Instead, he wills his frail body into one last campaign, buoyed on by the exciting youth present. The likes of Pendlebury, Thomas and Cloke will eventually form the nucleus of Collingwood’s next drought-breaking premiership, but it won’t come in 2007. Instead, Buckley’s hamstring gives out in the finals series, a downside of a Cinderella run including an overtime win in West Coast, and ending in a five-point defeat to the Cats in a crazy Friday night preliminary final. Yet again, Buckley falls agonisingly short of giving his beloved club the ultimate reward. He sits on in his post-career glow, heartbroken as the Cats romp to a record-breaking Grand Final win.

 

Nathan Buckley is synonymous with the Collingwood Football Club. Since his immaculate presentation and Terminator-like on-field application from the early days of his career, he has been a machine-like general of the black and white. Always preparing well. Clever and witty. Generous to his club. While many sat downtrodden at the injustice of Buckley never winning a premiership for the Pies, hope still sat on the near horizon. When he swapped his shorts for slacks and his number 5 jumper for a polo top in the coaches’ box, it was the world correcting itself. Buckley’s chance wasn’t over.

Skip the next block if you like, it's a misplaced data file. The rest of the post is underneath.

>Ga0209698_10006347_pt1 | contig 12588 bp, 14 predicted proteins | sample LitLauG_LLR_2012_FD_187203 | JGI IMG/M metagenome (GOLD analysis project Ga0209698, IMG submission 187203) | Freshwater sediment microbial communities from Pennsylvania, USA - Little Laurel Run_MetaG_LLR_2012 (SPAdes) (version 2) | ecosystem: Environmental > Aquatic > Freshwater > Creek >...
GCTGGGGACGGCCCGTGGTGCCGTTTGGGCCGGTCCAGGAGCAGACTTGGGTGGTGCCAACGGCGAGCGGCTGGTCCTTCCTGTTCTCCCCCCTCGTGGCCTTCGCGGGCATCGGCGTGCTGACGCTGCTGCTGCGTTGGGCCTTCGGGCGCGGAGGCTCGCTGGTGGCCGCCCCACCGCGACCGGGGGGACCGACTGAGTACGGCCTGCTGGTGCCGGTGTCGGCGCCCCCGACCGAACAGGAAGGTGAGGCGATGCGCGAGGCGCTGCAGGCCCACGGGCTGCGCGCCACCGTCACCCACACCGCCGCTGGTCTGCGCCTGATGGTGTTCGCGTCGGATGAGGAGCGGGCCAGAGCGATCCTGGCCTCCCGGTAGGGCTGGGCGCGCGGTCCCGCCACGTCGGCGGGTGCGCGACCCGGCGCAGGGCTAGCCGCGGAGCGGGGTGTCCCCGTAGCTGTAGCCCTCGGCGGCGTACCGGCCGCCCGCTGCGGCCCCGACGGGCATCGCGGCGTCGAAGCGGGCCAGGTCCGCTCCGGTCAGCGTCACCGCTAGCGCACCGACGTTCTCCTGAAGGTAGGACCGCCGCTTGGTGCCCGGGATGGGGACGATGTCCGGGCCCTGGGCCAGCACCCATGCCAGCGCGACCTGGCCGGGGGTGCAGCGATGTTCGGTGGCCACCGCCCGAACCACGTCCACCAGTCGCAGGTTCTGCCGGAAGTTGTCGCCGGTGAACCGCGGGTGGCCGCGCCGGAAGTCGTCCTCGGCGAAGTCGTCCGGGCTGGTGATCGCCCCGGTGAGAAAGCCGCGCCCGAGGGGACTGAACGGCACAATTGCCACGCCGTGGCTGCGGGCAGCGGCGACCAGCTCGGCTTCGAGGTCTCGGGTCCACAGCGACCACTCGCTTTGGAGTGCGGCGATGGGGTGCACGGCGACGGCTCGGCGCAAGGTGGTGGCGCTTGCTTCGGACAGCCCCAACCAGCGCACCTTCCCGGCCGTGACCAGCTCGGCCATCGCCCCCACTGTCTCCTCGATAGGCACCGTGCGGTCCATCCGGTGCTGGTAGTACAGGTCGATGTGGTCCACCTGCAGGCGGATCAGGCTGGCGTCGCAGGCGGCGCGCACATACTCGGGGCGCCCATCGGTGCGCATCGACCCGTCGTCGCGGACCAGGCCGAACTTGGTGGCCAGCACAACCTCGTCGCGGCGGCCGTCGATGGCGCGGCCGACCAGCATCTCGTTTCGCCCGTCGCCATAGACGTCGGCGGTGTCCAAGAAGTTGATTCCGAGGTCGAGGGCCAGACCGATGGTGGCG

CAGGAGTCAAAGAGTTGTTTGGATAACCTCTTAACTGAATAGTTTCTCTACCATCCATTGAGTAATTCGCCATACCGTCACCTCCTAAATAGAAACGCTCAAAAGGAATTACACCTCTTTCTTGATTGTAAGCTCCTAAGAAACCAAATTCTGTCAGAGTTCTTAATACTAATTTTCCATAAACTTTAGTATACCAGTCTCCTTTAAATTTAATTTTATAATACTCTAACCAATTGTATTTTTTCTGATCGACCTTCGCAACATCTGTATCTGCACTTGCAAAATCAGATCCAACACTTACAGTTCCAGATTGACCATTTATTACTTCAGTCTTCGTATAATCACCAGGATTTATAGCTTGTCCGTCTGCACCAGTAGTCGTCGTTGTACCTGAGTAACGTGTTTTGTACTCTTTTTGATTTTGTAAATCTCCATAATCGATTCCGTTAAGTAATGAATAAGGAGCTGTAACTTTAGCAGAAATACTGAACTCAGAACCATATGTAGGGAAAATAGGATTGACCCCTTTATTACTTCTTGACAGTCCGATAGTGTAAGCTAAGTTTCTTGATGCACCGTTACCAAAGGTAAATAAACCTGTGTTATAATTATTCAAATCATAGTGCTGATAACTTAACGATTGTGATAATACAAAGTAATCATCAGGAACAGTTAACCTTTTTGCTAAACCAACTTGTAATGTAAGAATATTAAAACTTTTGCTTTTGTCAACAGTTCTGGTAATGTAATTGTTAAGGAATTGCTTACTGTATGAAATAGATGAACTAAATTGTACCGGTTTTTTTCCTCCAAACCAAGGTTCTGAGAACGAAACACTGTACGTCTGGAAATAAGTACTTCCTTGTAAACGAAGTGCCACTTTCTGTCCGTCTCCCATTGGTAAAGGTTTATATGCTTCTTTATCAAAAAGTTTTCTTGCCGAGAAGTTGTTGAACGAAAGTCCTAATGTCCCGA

The footy world seemed to nod, agreeing from an early stage at his forays into assistance coaching. A three-quarter-time chat on the boundary during the 2010 Grand Final replay said it all, as a chuffed and smiling Bucks told the Channel 7 team that “there’s still one more quarter to go” as the Pies held an unassailable lead. That day proved to be Buckley’s best, involved (in the background compared to his other positions) as his former teammates finally scratched that premiership itch.